This atonement doctrine has two key affirmations. The first affirmation is that we are unclean, because of sin. My favorite definition of sin is the following: Sin is anything that causes alienation between us and God, or between us and others. It is anything that separates us, cuts us off, and isolates us from holy living and loving relationships that model the holiness and love of God. This definition covers so much more than just a few lists from certain parts of the Bible. The second key affirmation is that Jesus took all our uncleanness, and like the lamb on the altar, he died so that we could be made clean.

The blood atonement doctrine emphasizes the sacrificial love of God revealed in the blood of Jesus on the cross, and its power to make us clean. Just like the words of that great old hymn state, “There is Power in the Blood.” Through his blood, we experience the power of divine love that gives us new life. The good news contained within the Blood Atonement doctrine is that Christ loved us so much that he gave himself to cleanse us of our sins. This is why when he instituted the Sacrament of Holy Communion in the Upper Room he spoke these words, “Drink from it, all of you. This is my blood of the covenant, which is poured out for many for the forgiveness of sins.”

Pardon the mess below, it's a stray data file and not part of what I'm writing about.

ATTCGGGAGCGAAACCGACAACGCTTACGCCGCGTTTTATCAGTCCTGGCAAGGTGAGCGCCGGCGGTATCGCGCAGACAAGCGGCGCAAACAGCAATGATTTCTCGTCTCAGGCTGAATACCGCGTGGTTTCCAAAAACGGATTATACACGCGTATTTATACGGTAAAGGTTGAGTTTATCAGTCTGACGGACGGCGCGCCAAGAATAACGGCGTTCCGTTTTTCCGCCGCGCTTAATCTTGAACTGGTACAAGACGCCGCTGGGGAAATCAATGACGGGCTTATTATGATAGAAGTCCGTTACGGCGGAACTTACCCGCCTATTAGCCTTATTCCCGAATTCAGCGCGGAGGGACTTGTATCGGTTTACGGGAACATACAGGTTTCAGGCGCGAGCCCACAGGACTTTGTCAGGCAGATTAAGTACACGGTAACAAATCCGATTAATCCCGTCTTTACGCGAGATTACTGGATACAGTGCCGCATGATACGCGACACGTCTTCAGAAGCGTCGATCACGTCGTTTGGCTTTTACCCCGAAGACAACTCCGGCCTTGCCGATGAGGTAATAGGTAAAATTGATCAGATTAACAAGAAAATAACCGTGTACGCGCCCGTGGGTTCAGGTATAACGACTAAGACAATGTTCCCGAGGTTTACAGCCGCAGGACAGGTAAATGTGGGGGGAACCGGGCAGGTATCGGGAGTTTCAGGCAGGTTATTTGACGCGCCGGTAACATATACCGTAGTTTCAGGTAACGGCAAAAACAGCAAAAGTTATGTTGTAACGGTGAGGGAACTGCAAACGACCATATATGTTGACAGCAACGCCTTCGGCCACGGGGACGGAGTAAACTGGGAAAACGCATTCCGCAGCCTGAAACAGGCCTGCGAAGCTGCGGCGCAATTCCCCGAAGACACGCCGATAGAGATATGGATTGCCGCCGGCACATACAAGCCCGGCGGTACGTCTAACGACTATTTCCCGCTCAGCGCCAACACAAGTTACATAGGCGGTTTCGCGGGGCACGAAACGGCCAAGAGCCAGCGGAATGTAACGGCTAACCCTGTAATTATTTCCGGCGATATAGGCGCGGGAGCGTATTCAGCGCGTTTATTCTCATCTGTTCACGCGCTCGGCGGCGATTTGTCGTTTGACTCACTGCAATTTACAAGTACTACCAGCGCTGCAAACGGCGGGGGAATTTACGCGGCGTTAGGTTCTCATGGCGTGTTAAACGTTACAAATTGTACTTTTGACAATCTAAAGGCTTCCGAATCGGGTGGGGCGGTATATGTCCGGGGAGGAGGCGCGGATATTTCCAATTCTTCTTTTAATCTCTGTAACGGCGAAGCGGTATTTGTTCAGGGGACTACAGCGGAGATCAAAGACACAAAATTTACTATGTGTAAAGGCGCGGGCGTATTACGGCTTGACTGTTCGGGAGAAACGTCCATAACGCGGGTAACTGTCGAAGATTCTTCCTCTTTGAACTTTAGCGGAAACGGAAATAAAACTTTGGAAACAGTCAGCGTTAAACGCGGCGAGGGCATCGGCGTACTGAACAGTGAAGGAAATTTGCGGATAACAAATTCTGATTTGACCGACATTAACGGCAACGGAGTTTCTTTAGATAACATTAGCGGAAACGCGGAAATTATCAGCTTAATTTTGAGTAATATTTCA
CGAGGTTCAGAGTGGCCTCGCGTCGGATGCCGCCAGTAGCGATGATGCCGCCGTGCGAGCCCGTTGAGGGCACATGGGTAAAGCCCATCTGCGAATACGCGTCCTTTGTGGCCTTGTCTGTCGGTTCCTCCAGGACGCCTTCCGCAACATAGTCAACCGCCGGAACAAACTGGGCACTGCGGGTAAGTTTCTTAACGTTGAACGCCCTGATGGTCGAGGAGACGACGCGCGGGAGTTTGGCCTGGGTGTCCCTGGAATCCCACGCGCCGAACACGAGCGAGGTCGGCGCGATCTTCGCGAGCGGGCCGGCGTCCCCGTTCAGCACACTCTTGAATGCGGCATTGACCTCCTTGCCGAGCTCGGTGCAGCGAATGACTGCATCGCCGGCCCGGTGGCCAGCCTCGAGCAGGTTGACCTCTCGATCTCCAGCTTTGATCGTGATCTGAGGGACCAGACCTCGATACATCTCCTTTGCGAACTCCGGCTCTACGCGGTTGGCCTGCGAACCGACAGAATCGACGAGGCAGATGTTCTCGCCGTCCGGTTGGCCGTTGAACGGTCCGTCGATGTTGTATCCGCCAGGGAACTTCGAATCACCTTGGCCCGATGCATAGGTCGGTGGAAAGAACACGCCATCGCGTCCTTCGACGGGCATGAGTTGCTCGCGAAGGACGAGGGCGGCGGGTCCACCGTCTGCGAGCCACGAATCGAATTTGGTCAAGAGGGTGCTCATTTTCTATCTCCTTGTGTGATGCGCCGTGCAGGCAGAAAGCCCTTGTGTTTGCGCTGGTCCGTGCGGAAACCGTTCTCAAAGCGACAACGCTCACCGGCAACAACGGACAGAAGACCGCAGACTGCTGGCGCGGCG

Daily Devotional for Good Friday, March 25, 2016

Read 2 Corinthians 5:14-21; Colossians 1:15-23

Today, on this Good Friday I want to share the fifth doctrine or understanding of the atonement. These Atonement doctrines were developed to answer three questions. Why did Jesus die on the cross? What did his death accomplish? What real difference does the cross make in our lives, our world, and our relationship with God? The fifth doctrine or understanding is the Reconciliation doctrine. Jesus died on the Cross to reconcile humankind with God the Father. Humankind is Humpty Dumpty and because of the sin of the first Adam, we fell off the wall big time. Because sin came into the world through the fall of Adam now there are broken lives, broken promises, broken relationships, broken nations, broken hopes, broken dreams, and broken hearts all over the place.

We are all physical and spiritual descendants of Adam and so all of us have sinned and have fallen short of the glory of God. The real root cause of all the brokenness in our world is humankind’s self-centered arrogance and attempts to take over for God and play God ourselves. This is sin, this rebellion against God. What can fix our brokenness?

The grace of God is the glue. The utterly unmerited, undeserved, unearned love of God is the glue by which God is a work putting things back together again. God alone does the work of reconciliation. He does for us through Jesus Christ, what we could never do for ourselves. The only hope for putting things back together again is the reconciling love that God revealed at the cross. On that cross through his death, Christ took our sins, our rebellion, and our brokenness upon himself. This was done not only for us to be reconciled to God, but also for all of us to be reconciled to one another. Reconciliation is the establishment of peace where there once was hostility. God puts together a new way of living, thinking, acting, and being, filled with the resurrection power of the living Christ.